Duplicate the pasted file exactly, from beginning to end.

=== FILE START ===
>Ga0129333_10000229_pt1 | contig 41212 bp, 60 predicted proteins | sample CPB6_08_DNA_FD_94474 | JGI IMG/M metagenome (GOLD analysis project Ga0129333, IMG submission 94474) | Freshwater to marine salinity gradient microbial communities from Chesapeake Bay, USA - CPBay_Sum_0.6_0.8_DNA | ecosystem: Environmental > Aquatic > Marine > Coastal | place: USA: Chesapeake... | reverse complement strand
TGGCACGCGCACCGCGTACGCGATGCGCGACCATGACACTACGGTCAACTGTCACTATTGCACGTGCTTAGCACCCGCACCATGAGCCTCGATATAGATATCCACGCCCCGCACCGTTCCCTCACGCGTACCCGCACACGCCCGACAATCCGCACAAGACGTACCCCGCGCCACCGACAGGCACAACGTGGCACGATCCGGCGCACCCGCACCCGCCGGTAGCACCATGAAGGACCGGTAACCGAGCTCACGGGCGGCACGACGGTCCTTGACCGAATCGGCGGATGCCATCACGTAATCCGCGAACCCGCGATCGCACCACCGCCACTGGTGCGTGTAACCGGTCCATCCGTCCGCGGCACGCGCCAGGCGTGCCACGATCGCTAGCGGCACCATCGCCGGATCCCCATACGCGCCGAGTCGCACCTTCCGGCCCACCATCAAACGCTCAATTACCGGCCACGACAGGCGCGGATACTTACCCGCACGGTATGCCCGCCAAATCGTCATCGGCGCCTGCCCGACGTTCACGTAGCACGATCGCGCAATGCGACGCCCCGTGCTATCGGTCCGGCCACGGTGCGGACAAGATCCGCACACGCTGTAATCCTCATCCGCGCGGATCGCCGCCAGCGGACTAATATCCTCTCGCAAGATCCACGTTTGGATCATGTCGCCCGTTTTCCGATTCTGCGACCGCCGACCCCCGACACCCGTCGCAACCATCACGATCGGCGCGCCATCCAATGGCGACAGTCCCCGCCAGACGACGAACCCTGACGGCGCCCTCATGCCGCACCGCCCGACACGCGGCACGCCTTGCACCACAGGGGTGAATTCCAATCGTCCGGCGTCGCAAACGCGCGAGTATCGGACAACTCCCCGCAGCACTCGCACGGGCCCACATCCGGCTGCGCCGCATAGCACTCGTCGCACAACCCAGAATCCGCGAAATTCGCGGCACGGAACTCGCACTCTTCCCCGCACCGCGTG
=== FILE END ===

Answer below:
>Ga0129333_10000229_pt1 | contig 41212 bp, 60 predicted proteins | sample CPB6_08_DNA_FD_94474 | JGI IMG/M metagenome (GOLD analysis project Ga0129333, IMG submission 94474) | Freshwater to marine salinity gradient microbial communities from Chesapeake Bay, USA - CPBay_Sum_0.6_0.8_DNA | ecosystem: Environmental > Aquatic > Marine > Coastal | place: USA: Chesapeake... | reverse complement strand
TGGCACGCGCACCGCGTACGCGATGCGCGACCATGACACTACGGTCAACTGTCACTATTGCACGTGCTTAGCACCCGCACCATGAGCCTCGATATAGATATCCACGCCCCGCACCGTTCCCTCACGCGTACCCGCACACGCCCGACAATCCGCACAAGACGTACCCCGCGCCACCGACAGGCACAACGTGGCACGATCCGGCGCACCCGCACCCGCCGGTAGCACCATGAAGGACCGGTAACCGAGCTCACGGGCGGCACGACGGTCCTTGACCGAATCGGCGGATGCCATCACGTAATCCGCGAACCCGCGATCGCACCACCGCCACTGGTGCGTGTAACCGGTCCATCCGTCCGCGGCACGCGCCAGGCGTGCCACGATCGCTAGCGGCACCATCGCCGGATCCCCATACGCGCCGAGTCGCACCTTCCGGCCCACCATCAAACGCTCAATTACCGGCCACGACAGGCGCGGATACTTACCCGCACGGTATGCCCGCCAAATCGTCATCGGCGCCTGCCCGACGTTCACGTAGCACGATCGCGCAATGCGACGCCCCGTGCTATCGGTCCGGCCACGGTGCGGACAAGATCCGCACACGCTGTAATCCTCATCCGCGCGGATCGCCGCCAGCGGACTAATATCCTCTCGCAAGATCCACGTTTGGATCATGTCGCCCGTTTTCCGATTCTGCGACCGCCGACCCCCGACACCCGTCGCAACCATCACGATCGGCGCGCCATCCAATGGCGACAGTCCCCGCCAGACGACGAACCCTGACGGCGCCCTCATGCCGCACCGCCCGACACGCGGCACGCCTTGCACCACAGGGGTGAATTCCAATCGTCCGGCGTCGCAAACGCGCGAGTATCGGACAACTCCCCGCAGCACTCGCACGGGCCCACATCCGGCTGCGCCGCATAGCACTCGTCGCACAACCCAGAATCCGCGAAATTCGCGGCACGGAACTCGCACTCTTCCCCGCACCGCGTG